The term "frugalista," which is so widely used that even the Oxford English Dictionary defines it, has now been trademarked by Natalie P. McNeal, a Miami Herald blogger, causing a brouhaha in the world of personal finance bloggers. McNeal's lawyer has been sending letters to other bloggers who call themselves "frugalistas," informing them that they must immediately stop doing so.
While McNeal has apparently gone through the effort of obtaining a trademark, its legitimacy is not entirely clear. Dozens of bloggers already use the term to identify themselves, including a Frugalista in Los Angeles, a Jackson Frugalista, and one in Japan. Even the retailer Target has filed a trademark application on the term "fashionista frugalista."
Trademarks usually protect terms that are distinctive—that is, they should be widely associated with the person who holds the trademark. But in the case of "frugalista," it is so widely used that it is hard to imagine how McNeal can argue that the term applies singularly to her, especially considering that she started her blog in 2008, well after the word was popular. The First Amendment, after all, protects the fair use of words, even if one person would like to claim exclusivity. (McNeal seems to have big plans for the word; her trademark application mentions cable television shows and motion pictures. She has not yet responded to my e-mail about the issue, but I hope she does, because I would love to include her perspective.)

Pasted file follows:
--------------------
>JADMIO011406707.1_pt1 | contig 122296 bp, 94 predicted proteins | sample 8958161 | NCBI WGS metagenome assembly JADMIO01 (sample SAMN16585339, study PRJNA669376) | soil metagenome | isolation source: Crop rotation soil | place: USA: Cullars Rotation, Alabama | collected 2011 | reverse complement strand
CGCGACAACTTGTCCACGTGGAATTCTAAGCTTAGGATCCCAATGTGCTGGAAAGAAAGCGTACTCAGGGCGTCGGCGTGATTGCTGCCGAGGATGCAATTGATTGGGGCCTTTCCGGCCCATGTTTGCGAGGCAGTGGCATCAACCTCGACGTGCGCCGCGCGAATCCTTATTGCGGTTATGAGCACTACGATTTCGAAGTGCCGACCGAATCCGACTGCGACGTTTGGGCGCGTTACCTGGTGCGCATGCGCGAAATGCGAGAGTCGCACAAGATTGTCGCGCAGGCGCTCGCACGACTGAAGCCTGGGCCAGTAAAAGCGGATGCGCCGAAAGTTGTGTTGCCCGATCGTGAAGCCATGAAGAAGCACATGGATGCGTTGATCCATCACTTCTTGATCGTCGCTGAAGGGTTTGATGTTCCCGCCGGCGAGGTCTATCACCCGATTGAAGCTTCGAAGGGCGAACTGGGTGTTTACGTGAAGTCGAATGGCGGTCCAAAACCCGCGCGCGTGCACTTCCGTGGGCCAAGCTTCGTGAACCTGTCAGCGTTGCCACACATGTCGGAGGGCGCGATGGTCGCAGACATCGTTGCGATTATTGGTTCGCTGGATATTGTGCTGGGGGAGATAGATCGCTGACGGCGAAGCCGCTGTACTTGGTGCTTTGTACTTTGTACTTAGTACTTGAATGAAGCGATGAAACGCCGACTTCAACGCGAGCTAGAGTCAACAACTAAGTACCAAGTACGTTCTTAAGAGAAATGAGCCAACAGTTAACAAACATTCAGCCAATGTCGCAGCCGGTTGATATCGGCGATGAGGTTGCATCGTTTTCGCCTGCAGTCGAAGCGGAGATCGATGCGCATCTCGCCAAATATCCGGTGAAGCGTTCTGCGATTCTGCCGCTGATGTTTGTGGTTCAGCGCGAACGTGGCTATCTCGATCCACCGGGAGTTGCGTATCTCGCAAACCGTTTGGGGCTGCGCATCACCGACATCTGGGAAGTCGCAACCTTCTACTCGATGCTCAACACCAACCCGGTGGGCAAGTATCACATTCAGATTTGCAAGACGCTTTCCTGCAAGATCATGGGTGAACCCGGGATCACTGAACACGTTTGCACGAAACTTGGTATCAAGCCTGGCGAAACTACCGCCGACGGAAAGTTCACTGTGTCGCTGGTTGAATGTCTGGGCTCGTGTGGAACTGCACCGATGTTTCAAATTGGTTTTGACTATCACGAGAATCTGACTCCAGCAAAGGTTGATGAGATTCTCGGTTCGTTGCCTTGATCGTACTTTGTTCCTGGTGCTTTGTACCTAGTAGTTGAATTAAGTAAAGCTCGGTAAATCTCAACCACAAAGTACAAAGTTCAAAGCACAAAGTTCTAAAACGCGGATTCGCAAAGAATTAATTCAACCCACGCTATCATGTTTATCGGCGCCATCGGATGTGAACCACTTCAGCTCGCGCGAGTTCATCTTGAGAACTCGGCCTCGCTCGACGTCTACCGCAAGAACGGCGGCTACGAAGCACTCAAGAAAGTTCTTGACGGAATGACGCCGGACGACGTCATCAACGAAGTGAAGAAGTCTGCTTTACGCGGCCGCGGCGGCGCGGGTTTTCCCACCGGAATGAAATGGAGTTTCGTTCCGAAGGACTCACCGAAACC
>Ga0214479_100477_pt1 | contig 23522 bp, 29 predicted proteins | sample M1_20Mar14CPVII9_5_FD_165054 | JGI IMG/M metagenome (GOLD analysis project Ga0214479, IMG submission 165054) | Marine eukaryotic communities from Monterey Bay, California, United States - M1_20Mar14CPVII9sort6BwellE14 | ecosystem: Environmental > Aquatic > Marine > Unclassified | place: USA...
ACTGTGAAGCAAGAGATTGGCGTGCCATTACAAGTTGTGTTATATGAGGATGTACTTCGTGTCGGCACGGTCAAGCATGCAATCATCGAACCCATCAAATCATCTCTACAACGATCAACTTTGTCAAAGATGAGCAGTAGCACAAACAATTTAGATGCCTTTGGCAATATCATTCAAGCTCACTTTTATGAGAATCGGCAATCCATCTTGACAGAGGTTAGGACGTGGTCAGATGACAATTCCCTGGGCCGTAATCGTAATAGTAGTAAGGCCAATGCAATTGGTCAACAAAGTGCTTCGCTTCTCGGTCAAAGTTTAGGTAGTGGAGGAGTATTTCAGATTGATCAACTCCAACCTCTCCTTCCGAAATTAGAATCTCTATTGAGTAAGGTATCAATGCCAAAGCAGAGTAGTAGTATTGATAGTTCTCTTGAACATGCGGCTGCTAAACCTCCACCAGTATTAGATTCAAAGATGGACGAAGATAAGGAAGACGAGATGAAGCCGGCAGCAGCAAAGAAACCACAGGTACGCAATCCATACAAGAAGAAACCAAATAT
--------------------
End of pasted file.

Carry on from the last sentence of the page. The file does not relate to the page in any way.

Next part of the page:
When I asked McNeal's lawyer, Alexis Hart McDowell, how McNeal can own a trademark for a term used by so many other bloggers, she said that because her client filed the trademark, "they all have to stop now. It can be considered confusingly similar." She declined to say whether she was in the midst of contacting those bloggers to tell them to stop using the term, but at least one, Amy Marquez of Jackson Frugalista, has posted the letter she received from McDowell.
McDowell emphasizes that other writers can still use the word "frugalista" in their stories—which may seem obvious, given the fact that it is a commonly used word—but that they cannot identify themselves as a "frugalista."
Will McNeal be able to defend her trademark? Do you think she should be able to? We'll have to wait and see.